Twelve years. That’s all the time we have to limit a climate change catastrophe. That’s the dire warning in a new report from the United Nations’ Intergovernmental Panel on Climate Change.
The report warns that failing to take steps immediately would lead to food shortages, worsening wildfires and massive die-offs of coral reefs. The changes needed to avoid this scenario are described in the paper as “unprecedented.”
Dr. Katharine Hayhoe, director of the Texas Tech University Climate Science Center agrees.
“When these assessments first began in 1990 they were saying ‘I think we have a problem.’ And after that it was ‘We definitely have a problem.’ Now it is ‘We need to do something about it,’ and that is a huge shift in scientific rhetoric because we like to identify the problem but it’s not really our place to tell people we need to fix it,” she says.
This UN report is significant because “it isn’t a case of opinion, it is a case of looking at all the data that’s been collected by thousands of scientists for decades, even centuries, because this goes back to the 1800s, and drawing the most robust conclusions that we can, which is the fact that this is real, it really is us, the impacts are serious and the window of time to fix this thing is narrowing rapidly,” Hayhoe says.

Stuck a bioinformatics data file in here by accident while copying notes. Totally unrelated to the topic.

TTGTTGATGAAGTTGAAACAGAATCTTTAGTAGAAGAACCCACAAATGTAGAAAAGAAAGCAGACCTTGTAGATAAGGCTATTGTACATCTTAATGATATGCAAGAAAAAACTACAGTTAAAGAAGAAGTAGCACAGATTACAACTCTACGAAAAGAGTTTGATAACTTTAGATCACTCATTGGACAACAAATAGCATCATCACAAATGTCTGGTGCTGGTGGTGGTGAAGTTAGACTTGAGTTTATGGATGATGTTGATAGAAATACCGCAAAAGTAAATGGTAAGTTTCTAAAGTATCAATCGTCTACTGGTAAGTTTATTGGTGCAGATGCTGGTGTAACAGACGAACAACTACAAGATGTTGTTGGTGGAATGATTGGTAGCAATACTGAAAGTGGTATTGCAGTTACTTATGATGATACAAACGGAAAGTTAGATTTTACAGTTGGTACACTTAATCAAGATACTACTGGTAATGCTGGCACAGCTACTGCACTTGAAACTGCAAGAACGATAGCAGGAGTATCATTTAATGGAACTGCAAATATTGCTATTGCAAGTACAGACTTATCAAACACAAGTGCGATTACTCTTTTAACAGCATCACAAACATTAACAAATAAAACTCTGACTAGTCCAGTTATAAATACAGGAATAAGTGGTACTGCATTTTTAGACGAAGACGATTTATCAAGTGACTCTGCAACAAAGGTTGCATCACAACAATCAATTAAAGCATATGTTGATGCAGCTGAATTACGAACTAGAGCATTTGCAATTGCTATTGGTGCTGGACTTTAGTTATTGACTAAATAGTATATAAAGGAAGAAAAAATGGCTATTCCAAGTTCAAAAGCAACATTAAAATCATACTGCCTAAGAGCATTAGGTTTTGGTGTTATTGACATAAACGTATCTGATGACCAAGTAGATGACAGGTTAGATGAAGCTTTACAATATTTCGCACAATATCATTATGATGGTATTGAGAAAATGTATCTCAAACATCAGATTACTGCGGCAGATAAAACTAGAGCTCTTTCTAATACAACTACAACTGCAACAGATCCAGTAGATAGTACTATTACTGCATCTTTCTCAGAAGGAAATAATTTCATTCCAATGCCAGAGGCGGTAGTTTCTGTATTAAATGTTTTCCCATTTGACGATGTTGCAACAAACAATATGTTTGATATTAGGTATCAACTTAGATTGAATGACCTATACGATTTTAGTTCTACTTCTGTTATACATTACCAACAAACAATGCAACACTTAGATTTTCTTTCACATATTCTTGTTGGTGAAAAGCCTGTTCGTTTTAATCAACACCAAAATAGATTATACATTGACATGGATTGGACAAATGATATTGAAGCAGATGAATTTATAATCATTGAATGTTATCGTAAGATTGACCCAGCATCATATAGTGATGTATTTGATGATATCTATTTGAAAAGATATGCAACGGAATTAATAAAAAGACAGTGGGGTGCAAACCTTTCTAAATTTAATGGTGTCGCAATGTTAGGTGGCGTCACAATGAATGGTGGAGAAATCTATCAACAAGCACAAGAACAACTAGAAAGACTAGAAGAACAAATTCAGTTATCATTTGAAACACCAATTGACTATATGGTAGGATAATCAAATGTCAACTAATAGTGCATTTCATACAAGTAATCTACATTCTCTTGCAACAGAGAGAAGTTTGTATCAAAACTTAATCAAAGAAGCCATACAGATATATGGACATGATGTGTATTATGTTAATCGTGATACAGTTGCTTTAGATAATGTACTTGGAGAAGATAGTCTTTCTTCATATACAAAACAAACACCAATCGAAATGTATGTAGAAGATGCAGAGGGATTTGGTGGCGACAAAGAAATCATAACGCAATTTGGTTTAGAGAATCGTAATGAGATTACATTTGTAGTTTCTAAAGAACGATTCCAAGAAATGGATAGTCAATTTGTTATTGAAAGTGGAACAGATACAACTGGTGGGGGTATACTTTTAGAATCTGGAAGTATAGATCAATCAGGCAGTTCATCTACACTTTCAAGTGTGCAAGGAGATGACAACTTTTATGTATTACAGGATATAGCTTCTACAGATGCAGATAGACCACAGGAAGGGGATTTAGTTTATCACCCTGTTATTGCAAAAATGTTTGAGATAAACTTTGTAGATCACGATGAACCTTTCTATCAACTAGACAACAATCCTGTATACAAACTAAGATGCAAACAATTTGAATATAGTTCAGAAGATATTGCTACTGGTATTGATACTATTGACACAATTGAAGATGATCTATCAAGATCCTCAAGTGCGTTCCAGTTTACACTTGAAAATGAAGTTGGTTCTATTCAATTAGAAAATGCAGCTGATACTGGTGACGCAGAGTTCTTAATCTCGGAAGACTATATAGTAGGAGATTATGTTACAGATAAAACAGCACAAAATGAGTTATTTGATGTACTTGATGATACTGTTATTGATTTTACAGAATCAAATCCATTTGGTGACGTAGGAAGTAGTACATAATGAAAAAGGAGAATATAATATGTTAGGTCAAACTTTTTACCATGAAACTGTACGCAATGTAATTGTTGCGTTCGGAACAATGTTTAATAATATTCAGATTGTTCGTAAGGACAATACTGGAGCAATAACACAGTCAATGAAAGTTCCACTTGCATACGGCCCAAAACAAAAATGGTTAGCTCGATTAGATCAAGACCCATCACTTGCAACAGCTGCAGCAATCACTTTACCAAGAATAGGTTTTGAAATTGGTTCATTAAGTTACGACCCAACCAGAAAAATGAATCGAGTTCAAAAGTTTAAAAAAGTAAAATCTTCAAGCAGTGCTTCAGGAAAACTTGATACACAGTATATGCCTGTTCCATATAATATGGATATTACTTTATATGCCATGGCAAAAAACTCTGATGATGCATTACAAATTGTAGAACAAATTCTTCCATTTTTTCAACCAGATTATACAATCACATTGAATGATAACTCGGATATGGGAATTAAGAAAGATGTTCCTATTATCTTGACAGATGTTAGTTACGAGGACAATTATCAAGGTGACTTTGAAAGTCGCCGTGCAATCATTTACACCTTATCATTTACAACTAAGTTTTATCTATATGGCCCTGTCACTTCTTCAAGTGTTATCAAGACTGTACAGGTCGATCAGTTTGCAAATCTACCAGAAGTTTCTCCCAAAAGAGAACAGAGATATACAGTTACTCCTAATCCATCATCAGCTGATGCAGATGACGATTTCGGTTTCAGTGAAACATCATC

Though carbon-based fuels seem to be the biggest contributor to climate change, according to Hayhoe, Texas has been shifting toward cleaner sources of energy.
“We already get more of our energy from wind than any other state in the country. And solar is coming quickly too. That’s happening naturally, it’s sheer economics, we need to help it happen faster to stay off the worst impacts,” she says.
Heyhoe says that the biggest challenge to addressing climate change lies not in scientific discoveries, but because of political pushback.
“The challenge isn’t in the science of understanding what’s happening to our planet, but the challenge is ‘are we able as a human society given our current institutions to accelerate this process or not?” Heyhoe says.